Do everything you can to ensure that both you and your bike can handle a long ride and give yourself the tools and resources necessary to make the most of the trip despite any situations that may arise. Plan for whatever may come down the road, including changing weather conditions, and know your bike and how she responds.
Avoid Giving In to Peer Pressure
This is not high school and riders should be aware of their own limits and put their own needs first. If you do not feel comfortable riding with the pack, hang back and go at your own pace. Scott Banks started riding 20 years ago and has worked on his own vehicles since he was “old enough to hold the wrenches.” Scott shared:
“[The] best advice I can give is to ride your own ride. Don’t let others dictate your speed, or allow them to pick a route that compromises your confidence level. [It’s] always better to arrive at the end of the pack, than to not arrive at all.
‘This applies whether riding solo, or in a group. Other drivers can easily crowd you and traffic conditions can cause you to do dumb things. Riding in a group, even more so, as the leader of the pack will tend to run at the skill level they possess, not always what the other riders are capable of.”
This is excellent advice for those relatively new to riding and keeping company with others during a long trip to a rally or special motorcycle event. Know what you are capable of and adjust to what your body needs rather than trying to keep pace with more experienced riders or by being urged on by traffic conditions when riding solo on a higher speed road.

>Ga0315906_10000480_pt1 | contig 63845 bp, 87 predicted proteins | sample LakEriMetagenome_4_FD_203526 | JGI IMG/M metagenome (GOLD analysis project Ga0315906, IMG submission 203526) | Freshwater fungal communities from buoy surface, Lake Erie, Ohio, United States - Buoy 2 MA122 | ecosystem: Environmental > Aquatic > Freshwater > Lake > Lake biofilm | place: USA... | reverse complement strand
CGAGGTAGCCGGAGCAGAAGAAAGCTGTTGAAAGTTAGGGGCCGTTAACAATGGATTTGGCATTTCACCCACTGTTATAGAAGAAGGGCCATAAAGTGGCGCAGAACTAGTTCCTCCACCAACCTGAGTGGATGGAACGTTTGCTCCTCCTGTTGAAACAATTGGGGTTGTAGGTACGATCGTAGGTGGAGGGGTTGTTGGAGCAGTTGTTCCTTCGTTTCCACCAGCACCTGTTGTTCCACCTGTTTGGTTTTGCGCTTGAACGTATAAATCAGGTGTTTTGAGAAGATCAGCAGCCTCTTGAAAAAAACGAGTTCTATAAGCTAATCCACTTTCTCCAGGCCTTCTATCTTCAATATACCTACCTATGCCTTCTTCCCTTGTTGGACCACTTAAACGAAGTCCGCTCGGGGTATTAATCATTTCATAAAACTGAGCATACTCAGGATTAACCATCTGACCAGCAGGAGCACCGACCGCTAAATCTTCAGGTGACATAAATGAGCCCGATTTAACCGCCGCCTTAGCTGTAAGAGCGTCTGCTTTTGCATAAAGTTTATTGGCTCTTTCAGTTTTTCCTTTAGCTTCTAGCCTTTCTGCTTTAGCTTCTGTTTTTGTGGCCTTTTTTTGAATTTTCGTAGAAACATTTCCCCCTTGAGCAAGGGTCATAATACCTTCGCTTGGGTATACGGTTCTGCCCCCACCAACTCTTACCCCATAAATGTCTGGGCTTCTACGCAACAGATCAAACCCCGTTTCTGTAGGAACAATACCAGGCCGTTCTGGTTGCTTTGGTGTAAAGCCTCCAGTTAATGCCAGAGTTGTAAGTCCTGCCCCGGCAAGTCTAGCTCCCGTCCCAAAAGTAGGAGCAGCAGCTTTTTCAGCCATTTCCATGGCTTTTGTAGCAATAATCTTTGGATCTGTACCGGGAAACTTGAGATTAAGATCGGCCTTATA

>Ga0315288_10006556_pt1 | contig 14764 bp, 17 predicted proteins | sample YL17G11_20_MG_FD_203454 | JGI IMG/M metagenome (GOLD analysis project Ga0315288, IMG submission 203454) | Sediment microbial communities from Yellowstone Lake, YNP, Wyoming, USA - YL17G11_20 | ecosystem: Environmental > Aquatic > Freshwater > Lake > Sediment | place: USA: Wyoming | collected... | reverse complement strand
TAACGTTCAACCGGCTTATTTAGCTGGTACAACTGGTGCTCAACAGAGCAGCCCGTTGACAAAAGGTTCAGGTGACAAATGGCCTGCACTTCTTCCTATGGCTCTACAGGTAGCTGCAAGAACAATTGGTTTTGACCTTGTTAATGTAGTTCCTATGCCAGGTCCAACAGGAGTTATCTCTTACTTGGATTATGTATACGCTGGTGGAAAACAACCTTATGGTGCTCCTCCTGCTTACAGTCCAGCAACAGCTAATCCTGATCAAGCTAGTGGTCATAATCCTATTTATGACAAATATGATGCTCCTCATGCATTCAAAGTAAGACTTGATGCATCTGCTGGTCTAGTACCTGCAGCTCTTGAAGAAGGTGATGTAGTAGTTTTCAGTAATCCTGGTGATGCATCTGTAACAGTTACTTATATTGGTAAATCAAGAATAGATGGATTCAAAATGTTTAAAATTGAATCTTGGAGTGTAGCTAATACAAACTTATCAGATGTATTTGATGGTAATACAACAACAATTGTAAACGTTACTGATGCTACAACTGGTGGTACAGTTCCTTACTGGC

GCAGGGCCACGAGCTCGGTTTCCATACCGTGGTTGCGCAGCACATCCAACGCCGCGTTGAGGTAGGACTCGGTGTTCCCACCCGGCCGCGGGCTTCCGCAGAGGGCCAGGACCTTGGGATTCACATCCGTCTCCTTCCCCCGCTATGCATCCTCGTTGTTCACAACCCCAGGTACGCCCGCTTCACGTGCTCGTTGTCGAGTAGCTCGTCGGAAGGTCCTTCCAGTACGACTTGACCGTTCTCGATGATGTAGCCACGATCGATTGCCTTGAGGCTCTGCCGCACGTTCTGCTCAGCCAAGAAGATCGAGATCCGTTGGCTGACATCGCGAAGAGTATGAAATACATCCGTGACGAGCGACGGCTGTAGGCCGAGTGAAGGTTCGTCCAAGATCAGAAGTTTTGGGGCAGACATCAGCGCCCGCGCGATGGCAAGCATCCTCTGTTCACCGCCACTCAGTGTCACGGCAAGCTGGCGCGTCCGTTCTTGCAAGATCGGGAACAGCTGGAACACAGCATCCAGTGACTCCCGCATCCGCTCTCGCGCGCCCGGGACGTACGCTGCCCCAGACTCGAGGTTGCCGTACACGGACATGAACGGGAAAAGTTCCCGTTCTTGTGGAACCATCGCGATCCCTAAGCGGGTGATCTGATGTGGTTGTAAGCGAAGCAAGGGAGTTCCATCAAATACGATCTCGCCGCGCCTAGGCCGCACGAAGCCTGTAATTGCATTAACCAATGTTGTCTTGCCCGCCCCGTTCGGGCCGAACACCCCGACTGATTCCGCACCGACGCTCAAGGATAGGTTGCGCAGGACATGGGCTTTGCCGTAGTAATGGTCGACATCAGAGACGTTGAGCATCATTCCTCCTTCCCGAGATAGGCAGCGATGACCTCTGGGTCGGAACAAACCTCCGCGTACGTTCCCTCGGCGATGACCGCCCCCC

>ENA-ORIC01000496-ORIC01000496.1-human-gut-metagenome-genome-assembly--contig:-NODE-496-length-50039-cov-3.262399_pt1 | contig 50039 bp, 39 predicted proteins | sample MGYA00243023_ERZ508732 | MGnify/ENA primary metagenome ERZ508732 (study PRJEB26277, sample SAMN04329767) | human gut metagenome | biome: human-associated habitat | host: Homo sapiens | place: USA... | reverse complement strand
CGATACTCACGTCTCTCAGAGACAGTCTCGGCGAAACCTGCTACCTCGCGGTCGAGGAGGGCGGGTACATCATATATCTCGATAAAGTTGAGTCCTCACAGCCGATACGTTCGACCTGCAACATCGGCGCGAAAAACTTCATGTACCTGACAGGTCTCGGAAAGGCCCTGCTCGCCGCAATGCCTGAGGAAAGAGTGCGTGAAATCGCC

Even riders with a number of long rides under their belt can testify to the need to properly deal with potential fatigue. James Leatherwood, a Harley rider who got his first bike and title in ’84, took his first long solo ride in ’87 and will be making his way from Key West to Coldfoot, Alaska this year to participate in Scott’s Ride to the Arctic Circle, benefiting at-risk youth at the Methodist Home, said:
“Decide before you set out what kind of ride you're doing. Getting home after vacation (5-600 miles in a day, or more - straight shot on the interstate) is a whole lot different than a leisurely week through the national parks. Want to do an Iron Butt/SaddleSore 1000? Hydrate the day before, eat light, and take enough time at each gas stop to pee, drink, and snack.
‘Probably the biggest thing is to prepare/train for it, just like you would for a 10k or marathon. If you've never spent more than a couple hours in the saddle, taking off for a high-speed multiday trip is probably going to leave you hating your bike.”